Britain will offer up to 2.9 million Hongkongers who are eligible for a British National (Overseas) passport the chance to stay in the European nation for 12 months, potentially putting them on the path to citizenship.
The offer comes after Beijing adopted a resolution on Thursday that paves the way for a new national security law to be instilled in the former colony. The resolution has been condemned by several Western governments.
In a statement to the Post, British Home Secretary Priti Patel said she was deeply concerned at China’s proposals for legislation related to national security in Hong Kong.
“If China imposes this law, we will explore options to allow British Nationals Overseas to apply for leave to stay in the UK, including a path to citizenship," she said, adding that the UK would continue to defend the rights and freedoms of the people of Hong Kong. The Home Office said on its website that the 12-month period could be extendable for eligible parties.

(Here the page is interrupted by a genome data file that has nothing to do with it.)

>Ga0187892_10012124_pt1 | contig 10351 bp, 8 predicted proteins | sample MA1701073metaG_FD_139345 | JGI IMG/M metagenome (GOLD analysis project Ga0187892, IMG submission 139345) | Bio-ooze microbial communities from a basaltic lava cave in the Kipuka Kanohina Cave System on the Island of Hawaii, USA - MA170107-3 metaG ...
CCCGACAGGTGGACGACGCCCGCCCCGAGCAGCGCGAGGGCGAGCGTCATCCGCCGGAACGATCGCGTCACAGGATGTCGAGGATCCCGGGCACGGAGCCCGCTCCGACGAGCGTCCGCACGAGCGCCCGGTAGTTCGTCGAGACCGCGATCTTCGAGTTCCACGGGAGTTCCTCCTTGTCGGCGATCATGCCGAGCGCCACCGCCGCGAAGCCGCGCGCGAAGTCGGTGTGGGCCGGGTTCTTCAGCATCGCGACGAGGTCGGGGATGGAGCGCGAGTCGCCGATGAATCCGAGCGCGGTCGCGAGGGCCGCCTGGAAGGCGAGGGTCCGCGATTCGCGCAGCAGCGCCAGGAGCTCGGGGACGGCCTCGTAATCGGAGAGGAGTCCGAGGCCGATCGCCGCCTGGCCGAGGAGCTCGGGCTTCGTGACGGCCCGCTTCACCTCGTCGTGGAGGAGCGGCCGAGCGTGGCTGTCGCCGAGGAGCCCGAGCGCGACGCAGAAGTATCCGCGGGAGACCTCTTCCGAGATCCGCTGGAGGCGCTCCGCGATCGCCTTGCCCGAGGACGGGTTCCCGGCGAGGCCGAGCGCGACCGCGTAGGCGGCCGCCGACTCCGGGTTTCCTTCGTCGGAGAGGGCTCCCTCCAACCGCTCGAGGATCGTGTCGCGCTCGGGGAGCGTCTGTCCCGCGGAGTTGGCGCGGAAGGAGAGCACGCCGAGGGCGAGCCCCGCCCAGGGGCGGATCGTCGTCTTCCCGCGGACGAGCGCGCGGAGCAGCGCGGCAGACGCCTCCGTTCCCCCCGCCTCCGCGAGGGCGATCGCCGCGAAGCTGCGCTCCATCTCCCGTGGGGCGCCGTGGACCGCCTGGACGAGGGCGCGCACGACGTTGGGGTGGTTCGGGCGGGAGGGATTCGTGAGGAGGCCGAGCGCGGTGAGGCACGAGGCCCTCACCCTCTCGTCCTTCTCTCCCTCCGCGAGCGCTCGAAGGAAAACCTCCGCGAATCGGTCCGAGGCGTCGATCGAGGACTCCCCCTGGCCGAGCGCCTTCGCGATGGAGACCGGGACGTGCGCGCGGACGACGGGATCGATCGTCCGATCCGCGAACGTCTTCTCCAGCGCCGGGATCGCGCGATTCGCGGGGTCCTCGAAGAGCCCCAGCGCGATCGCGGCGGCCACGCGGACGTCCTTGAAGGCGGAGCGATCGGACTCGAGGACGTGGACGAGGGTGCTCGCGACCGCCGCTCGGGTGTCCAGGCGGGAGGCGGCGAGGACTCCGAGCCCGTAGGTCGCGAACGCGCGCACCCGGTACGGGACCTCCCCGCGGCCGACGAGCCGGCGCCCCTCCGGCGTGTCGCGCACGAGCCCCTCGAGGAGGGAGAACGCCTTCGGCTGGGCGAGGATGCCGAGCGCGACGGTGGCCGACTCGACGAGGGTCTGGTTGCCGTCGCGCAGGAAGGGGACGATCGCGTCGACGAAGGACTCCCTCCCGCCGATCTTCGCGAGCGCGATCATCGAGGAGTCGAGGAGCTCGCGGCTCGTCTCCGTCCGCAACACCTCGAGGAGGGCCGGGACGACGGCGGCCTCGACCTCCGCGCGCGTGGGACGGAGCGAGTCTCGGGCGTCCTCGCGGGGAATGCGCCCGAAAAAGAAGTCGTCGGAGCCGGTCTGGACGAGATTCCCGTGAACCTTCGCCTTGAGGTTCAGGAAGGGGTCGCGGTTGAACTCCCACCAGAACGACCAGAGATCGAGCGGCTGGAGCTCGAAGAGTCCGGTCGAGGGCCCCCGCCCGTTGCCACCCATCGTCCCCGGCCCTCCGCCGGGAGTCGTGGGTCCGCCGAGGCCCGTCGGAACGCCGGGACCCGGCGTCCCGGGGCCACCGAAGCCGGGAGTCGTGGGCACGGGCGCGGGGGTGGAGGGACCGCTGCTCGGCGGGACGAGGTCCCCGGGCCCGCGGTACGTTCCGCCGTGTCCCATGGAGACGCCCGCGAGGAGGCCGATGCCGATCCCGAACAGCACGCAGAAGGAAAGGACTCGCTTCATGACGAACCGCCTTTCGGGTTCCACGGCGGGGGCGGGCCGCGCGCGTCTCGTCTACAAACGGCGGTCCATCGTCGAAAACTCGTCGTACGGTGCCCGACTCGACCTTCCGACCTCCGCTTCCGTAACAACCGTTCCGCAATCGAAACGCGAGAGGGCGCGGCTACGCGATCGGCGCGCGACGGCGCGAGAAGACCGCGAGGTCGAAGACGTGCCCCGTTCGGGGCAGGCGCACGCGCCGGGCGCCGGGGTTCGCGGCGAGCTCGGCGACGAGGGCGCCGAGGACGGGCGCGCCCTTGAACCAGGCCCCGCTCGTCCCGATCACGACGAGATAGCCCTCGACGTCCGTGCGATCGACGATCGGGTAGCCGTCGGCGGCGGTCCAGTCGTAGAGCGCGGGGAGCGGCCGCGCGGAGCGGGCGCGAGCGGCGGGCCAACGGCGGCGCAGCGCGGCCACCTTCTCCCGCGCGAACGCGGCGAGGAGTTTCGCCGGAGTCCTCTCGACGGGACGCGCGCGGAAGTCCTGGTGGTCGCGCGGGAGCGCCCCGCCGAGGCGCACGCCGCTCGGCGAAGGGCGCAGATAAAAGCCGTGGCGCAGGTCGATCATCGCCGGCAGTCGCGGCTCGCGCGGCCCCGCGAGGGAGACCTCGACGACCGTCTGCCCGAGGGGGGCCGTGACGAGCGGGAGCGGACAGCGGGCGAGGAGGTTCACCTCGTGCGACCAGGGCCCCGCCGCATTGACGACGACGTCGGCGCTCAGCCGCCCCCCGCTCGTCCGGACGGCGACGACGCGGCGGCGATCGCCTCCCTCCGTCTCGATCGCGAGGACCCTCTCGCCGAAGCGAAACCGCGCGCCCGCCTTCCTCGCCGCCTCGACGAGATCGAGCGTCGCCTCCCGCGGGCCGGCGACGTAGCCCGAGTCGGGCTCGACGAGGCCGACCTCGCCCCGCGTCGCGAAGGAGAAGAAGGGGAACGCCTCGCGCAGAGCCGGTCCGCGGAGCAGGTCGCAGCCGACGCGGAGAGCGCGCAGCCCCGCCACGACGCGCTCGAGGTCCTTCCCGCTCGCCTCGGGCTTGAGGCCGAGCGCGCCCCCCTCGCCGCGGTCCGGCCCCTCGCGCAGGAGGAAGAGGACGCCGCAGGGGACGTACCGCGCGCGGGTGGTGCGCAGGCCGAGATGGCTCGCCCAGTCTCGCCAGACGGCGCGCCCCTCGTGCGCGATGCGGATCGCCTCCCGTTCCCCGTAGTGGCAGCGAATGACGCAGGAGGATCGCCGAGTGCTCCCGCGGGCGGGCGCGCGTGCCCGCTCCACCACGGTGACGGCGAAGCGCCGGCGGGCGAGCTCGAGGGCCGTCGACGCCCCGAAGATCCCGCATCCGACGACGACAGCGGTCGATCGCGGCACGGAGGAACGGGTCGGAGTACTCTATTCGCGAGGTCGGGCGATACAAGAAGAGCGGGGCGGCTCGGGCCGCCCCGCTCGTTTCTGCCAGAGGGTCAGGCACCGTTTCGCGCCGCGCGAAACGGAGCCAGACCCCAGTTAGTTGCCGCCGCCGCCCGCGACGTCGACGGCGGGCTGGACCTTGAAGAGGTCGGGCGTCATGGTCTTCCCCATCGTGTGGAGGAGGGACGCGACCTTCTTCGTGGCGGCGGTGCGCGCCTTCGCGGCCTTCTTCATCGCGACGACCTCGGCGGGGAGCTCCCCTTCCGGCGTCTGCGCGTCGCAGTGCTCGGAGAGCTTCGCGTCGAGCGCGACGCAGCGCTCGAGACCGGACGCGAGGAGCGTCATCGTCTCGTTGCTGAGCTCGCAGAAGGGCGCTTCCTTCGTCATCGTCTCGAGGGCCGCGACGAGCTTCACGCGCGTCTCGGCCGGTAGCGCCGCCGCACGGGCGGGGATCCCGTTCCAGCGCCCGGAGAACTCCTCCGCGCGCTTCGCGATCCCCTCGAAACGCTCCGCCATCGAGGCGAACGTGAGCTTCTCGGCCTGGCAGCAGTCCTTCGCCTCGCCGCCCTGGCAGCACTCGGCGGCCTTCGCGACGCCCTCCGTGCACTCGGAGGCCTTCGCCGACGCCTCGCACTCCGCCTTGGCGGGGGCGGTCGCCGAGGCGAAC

The Chinese foreign ministry said London had agreed the passport holders should not enjoy residency rights and that the offer violated international law, while warning of retaliation.
“China reserves the right to take necessary measures,” ministry spokesman Zhao Lijian said, adding Beijing considered Chinese residents in Hong Kong as Chinese citizens, regardless of which passport they held.
BN(O) passports were issued to Hongkongers born before the 1997 handover, and under current rules, they can visit Britain for up to six months but the documents do not automatically allow them to work or reside there.